Return of Stolen Afghan Art

Earlier this year in mid-April, 33 antiquities valued at around $1.8 million were repatriated to Afghanistan, including this ca. 2nd century bronze mask. These 33 items were part of a collection seized from a disgraced U.S. art dealer currently jailed in India for charges of smuggling and theft.

During wars, anarchy, and other upheavals over the years, thousands of Buddhist antiquities have been looted from Afghanistan and some directly from the National Museum in Kabul. I remember well the Taliban destruction of the famous 6th/7th century monumental Bamyan Buddha statues, which were torn down in an effort to destroy pre-Islamic structures in 2001. At the time, these statues were considered the two largest standing Buddha statues in the world, standing at 125 ft. and 181 ft. tall. The destruction lasted weeks, all while the world outraged at the destruction of such beautiful, historical landmarks.

I am thrilled that these historical relics are back where they belong, and that the people of Afghanistan will be able to enjoy these pieces of history once again.

Ever since I first set foot in Afghanistan in 1969 I have been very fond of the country, especially the capital Kabul and its ancient history. I had the opportunity to revisit this beautiful country many times in the 1970s before the Soviet-Afghan War, which left the country in ruins.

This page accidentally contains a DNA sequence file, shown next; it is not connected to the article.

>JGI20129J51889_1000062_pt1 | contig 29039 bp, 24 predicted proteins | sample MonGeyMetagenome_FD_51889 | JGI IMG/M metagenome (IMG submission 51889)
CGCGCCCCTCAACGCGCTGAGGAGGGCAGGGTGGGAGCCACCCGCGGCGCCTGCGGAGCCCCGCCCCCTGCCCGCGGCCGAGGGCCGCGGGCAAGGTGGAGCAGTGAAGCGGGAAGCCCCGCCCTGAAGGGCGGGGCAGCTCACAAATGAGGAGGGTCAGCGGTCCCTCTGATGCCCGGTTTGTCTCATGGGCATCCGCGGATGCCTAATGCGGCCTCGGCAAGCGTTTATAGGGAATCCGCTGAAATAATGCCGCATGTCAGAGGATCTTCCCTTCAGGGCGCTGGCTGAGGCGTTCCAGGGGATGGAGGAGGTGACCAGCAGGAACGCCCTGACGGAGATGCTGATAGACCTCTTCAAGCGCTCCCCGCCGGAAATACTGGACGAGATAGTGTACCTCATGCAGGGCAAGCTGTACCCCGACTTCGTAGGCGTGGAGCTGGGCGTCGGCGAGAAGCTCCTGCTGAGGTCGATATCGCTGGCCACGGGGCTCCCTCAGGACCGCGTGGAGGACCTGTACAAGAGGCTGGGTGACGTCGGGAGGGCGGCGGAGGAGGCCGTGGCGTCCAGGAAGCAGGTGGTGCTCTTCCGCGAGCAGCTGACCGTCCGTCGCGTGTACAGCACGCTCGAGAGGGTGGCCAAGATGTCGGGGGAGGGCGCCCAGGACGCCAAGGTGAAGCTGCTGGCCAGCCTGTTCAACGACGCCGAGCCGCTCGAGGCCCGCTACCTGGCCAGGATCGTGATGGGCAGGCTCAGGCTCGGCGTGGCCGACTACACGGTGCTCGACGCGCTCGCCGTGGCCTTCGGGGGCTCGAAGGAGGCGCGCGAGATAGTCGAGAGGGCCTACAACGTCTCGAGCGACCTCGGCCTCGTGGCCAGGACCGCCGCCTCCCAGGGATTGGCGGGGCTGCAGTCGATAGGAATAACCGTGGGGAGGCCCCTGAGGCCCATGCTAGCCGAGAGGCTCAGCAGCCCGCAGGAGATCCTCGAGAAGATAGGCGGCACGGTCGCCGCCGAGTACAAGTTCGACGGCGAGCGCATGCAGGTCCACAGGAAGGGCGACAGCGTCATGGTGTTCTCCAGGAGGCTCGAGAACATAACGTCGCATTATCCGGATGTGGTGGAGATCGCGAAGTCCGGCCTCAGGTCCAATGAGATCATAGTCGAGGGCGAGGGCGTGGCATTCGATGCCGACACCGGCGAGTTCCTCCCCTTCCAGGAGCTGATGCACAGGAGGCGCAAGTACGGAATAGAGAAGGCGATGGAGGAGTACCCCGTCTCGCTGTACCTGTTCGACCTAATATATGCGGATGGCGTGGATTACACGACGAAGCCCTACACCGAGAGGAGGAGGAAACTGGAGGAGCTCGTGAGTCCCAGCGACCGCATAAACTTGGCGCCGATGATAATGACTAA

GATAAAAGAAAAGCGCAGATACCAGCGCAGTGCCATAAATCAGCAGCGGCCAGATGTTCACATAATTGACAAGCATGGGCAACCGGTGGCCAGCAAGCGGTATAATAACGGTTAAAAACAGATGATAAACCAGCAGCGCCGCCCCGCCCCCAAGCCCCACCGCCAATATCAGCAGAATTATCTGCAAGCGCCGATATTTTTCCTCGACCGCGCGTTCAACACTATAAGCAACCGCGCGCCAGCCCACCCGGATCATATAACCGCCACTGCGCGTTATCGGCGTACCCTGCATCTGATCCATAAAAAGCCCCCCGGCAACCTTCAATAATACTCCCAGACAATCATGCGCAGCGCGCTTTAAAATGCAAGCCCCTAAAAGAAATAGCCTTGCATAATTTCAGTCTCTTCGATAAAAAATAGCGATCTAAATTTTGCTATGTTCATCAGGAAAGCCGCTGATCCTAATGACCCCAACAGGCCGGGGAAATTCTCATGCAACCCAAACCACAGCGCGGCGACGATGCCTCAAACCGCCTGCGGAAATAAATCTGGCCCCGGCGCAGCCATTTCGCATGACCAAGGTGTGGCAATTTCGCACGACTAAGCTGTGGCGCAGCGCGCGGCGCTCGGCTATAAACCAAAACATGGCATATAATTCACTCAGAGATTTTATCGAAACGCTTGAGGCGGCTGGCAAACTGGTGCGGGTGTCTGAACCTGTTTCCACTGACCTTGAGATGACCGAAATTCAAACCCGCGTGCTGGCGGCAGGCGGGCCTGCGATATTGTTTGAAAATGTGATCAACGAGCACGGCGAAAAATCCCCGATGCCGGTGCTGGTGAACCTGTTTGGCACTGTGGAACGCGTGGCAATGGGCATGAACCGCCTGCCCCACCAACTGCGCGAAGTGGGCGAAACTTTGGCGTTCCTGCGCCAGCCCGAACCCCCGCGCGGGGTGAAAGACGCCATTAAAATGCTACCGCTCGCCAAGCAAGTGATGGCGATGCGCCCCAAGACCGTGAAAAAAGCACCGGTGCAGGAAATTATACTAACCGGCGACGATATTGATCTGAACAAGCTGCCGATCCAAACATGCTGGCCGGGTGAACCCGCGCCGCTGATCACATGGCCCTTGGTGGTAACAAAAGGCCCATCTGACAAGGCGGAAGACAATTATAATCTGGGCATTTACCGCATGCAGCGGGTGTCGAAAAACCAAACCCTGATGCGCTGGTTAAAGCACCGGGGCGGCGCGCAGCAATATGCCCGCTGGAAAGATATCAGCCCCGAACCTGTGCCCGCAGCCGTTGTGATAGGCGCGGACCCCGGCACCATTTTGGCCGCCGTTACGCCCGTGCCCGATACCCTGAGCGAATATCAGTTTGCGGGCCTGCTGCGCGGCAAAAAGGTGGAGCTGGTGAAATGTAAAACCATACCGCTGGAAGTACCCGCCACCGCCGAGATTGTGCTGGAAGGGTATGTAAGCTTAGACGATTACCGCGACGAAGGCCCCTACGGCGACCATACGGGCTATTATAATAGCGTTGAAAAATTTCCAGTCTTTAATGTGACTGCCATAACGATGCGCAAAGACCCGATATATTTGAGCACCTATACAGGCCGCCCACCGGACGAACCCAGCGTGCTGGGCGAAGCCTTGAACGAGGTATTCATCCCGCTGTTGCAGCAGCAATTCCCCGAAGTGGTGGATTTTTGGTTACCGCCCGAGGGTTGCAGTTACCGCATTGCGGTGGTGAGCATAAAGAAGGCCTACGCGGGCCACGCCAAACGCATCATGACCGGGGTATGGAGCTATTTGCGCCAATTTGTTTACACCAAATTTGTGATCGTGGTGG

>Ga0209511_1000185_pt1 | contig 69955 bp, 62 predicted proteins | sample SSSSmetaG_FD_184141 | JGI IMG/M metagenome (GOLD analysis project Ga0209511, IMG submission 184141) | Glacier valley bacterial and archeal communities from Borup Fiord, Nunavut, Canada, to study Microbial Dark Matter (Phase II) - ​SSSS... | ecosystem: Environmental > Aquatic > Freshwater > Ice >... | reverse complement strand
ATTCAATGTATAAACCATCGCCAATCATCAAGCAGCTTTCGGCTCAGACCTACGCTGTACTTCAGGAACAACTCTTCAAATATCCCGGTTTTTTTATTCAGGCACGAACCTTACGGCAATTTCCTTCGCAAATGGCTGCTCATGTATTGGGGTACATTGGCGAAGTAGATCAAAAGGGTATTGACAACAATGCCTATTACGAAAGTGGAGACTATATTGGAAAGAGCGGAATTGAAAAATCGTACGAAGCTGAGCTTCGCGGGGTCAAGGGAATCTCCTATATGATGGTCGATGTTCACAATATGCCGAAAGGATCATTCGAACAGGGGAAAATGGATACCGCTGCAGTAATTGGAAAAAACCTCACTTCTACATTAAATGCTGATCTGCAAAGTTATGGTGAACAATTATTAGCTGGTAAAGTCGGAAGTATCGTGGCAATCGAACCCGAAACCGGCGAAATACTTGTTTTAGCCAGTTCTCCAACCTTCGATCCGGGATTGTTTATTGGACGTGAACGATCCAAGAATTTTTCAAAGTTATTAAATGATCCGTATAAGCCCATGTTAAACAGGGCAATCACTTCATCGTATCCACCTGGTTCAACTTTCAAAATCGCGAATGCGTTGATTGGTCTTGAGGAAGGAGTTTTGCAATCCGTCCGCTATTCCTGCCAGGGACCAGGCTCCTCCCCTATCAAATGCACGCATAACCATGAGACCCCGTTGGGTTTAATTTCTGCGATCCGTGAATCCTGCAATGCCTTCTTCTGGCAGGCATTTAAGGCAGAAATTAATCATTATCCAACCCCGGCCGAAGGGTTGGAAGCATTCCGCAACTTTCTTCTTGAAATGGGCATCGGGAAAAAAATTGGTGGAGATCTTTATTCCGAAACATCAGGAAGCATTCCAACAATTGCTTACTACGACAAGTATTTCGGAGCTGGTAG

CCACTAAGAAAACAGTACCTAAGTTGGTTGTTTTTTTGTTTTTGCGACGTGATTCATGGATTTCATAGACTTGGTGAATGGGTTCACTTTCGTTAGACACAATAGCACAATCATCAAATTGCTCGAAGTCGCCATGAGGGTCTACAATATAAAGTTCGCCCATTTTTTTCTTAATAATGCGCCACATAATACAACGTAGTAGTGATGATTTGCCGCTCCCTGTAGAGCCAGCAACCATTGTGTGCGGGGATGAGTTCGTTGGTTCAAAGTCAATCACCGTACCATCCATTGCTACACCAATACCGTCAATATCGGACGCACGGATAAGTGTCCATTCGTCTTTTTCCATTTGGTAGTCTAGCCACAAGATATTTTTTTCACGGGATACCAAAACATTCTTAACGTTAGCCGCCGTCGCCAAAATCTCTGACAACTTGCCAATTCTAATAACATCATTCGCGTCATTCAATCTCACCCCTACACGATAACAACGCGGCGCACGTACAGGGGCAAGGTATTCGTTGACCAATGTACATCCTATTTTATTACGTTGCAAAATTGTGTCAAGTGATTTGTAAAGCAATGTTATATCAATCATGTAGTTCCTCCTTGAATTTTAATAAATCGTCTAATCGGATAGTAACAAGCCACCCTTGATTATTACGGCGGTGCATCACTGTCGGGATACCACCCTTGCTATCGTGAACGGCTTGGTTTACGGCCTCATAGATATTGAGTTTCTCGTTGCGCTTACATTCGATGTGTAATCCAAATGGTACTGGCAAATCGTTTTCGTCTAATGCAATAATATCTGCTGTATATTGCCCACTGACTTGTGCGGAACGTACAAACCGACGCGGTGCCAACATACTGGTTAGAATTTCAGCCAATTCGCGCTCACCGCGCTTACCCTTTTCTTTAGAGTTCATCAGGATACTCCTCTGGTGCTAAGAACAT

Back then Kabul had glorious markets with students enjoying their breaks in parks, women in coffee shops without veils, and rug merchants offering wonderful tribal carpets (some which now reside in my home, I couldn’t resist!). While looking for a quiet place, I found the National Museum of Afghanistan in Kabul; there was hardly anyone visiting and I had the 2,000-year-old statues from the Graeco-Bactrian Kingdom all to myself. I did not know at the time, but it was once one of the top museums in the world, with its collection once being highly acclaimed in Central Asia. They housed thousands of millennia-old items originating from Persian, Buddhist, and Islamic dynasties. It was a wonderful treat to be able to admire these pieces of history and reflect on their meaning in such peace and solitude.

The most important place for me to visit in Kabul, however, was Babur’s Tomb and Garden. Babur was the founder of the Mughal dynasty, a descendant of Timur and Genghis Khan. He would sweep south through the Punjab region to Delhi where the Mughals reigned until the 19th century. Babur is said to have been ruthless in expanding his empire while at the same time remaining a scholar and poet, he was also known for being tolerant of non-Islamic religions. The garden was a bit neglected when I visited but filled with fruit trees; Babur’s tomb was on a hill overlooking it all, it was very peaceful and absolutely beautiful.

Next stop for me were the unforgettable giant 6th century Buddha statues in the Bamyan Valley surrounded by peach orchards. These ancient statues reside 80 miles northwest of Kabul carved into the cliff sides at around 8,200 ft. elevation. Bamyan was on the Silk Road that went through the Hindu Kush and was once a thriving center for religion, trade, and philosophy. This is where merchants, monks, and Buddhism travelled north from India into China.

My memories from visiting Afghanistan are invaluable and I have never forgotten the people there. This is why the support of the nonprofit organization, Sahar – Education for Afghan Girls, is so important for me. With millions of children re-entering the school system after the removal of the Taliban, girls are still significantly under-represented. Sahar works tirelessly to get more girls in school and improve lives, which is essential now more than ever with the ongoing power struggle in the country. Part of the profits from every sale I make are donated to Sahar and two other nonprofits which are dear to my heart.